Lately, fires have been on my mind. No doubt, this is because there are so many wildfires in the greater southern Appalachian region right now, which is in the midst of a record drought. Brush fires start up almost daily, and no rain is in sight. In the mountains, the air is hazy with smoke, and it’s become a struggle for fire departments to contain these blazes, even with help from outside the region.
Living, as we do, in a forest, we’ve always had to think through contingency plans if a forest fire should threaten our home: with only a two hour (or so) warning, what items would we grab and load into our truck?
Of course, we’d likely focus on those things that are irreplaceable and thus essentially invaluable: our few family heirlooms, boxes of photos, documents––you know, stuff you can’t buy.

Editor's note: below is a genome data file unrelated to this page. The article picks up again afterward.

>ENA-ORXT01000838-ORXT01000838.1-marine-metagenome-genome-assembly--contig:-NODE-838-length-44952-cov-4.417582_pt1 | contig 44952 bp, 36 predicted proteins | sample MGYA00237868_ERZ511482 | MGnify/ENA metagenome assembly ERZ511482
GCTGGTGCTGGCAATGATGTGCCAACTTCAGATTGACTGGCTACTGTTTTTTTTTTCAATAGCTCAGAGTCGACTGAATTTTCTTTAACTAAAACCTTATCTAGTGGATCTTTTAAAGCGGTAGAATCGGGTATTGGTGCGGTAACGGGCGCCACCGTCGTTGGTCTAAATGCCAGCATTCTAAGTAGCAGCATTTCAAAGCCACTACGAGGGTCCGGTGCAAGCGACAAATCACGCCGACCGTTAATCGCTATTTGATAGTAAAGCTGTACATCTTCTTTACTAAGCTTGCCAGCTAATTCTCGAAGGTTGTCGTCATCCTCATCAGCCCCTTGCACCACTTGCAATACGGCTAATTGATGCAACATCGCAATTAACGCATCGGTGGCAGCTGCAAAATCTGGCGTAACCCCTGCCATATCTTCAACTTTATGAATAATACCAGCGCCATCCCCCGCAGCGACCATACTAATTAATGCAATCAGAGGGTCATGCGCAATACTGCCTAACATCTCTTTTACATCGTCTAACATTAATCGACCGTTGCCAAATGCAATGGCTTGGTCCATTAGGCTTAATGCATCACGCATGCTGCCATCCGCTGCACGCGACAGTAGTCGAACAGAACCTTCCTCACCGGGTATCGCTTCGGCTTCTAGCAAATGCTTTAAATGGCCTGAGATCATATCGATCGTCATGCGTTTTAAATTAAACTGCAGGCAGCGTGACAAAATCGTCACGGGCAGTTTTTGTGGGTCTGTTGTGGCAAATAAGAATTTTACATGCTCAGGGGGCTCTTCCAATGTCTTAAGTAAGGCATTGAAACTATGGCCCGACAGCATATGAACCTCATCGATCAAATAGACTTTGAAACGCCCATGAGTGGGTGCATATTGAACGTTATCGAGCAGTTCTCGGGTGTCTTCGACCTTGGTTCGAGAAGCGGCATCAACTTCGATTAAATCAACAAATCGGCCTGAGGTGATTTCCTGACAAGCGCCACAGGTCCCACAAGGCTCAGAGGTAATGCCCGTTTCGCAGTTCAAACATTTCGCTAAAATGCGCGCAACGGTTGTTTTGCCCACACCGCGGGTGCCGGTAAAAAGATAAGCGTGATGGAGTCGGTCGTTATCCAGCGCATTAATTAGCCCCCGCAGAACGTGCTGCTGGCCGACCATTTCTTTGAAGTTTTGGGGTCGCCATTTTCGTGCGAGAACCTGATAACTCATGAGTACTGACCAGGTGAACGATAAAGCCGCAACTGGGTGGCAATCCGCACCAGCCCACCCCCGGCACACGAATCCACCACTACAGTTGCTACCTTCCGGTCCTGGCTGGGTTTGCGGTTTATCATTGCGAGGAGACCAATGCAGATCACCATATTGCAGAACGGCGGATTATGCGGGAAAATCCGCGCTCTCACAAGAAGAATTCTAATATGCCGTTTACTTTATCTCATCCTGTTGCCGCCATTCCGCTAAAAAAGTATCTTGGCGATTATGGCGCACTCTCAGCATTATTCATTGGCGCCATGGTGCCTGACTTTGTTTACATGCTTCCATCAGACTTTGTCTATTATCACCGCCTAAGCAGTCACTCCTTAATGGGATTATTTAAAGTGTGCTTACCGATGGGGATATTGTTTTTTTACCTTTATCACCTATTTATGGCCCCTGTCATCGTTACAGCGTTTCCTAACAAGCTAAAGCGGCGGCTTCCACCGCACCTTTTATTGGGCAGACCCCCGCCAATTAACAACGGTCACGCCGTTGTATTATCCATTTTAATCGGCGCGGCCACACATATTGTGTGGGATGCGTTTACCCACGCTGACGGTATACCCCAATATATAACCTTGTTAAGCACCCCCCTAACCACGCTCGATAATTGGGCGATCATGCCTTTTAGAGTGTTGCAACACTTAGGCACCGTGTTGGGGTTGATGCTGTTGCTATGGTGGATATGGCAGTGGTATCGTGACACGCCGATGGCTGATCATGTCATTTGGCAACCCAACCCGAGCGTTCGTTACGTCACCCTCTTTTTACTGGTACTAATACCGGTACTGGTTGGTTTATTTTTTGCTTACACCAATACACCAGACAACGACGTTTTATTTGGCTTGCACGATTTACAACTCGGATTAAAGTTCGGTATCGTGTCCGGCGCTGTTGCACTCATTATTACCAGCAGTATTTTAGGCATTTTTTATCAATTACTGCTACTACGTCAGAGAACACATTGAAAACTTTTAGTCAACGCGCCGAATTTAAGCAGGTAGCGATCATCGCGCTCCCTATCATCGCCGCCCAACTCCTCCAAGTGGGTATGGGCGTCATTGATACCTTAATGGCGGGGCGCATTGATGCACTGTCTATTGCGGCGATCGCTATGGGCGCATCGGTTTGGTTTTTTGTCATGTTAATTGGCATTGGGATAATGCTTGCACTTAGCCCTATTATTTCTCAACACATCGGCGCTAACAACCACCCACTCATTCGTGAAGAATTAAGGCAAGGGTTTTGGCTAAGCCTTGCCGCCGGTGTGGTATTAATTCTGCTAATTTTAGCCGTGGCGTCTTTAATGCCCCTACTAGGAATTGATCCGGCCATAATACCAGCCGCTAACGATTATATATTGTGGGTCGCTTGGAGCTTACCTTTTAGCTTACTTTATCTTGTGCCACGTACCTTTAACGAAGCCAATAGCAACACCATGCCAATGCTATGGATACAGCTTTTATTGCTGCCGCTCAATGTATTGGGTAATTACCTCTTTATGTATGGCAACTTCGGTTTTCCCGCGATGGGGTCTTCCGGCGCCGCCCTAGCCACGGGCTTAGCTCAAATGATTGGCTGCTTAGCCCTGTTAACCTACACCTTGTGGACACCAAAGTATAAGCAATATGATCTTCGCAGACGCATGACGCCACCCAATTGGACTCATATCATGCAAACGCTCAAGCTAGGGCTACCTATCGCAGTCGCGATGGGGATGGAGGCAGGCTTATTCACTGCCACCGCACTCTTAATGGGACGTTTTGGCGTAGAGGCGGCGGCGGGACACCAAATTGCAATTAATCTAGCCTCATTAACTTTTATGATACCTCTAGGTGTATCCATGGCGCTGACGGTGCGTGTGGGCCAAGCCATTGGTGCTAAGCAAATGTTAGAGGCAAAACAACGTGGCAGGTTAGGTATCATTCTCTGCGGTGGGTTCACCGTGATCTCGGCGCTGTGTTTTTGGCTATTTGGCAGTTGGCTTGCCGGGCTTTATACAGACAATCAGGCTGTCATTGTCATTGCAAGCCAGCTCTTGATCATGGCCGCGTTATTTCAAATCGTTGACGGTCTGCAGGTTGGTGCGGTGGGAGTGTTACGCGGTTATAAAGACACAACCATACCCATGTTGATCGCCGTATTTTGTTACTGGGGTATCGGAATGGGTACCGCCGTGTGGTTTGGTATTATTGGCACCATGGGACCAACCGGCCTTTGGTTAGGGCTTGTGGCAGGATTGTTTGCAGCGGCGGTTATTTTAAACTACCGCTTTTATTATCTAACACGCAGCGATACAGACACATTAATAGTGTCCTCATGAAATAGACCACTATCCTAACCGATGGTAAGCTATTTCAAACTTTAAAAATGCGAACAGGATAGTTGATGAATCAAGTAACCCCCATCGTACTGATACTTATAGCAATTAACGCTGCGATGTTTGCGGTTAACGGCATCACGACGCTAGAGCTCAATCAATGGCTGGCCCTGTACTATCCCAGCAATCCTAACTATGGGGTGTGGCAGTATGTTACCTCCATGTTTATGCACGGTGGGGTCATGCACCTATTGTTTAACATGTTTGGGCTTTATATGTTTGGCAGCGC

But what about radios? I hope I’ll never be forced to choose the one thing I should save from my shack, because there are several to which I’m rather sentimentally attached…There’s my Zenith Transoceanic, for example–the first proper shortwave radio I ever owned. There are also a number of vintage radios as well as some SDRs which have become my staple receivers.
In the end, though, there’s no question which radio I’d grab. It would have to be my Scott Marine Radio Model SLR-M, affectionately nicknamed “Scottie.”. True, she’s not even close to portable at a solid 90 pounds, but I’d strap her to the roof of my vehicle, if I had to.
Why? Well, it’s the most pristine vintage radio I own, and I use it daily. If it’s not tuned to Radio Australia in the morning, it’s tuned to my AMT3000 AM transmitter on 1570 kHz drawing in any of a number of stations I relay from my WiFi radio.
Scottie simply isn’t replaceable. Even though my Elecraft KX3 probably costs more in terms of monetary value, I could eventually scrape together the money to buy another KX3. But I couldn’t buy Scottie again. Not this one.
So, there you go: after we’ve saved those things important to our family, I’d grab a 1945 receiver and haul it to safety.
Post readers: Now I’m curious–if your home was threatened by fire or other disaster, what radio would you save? Please comment!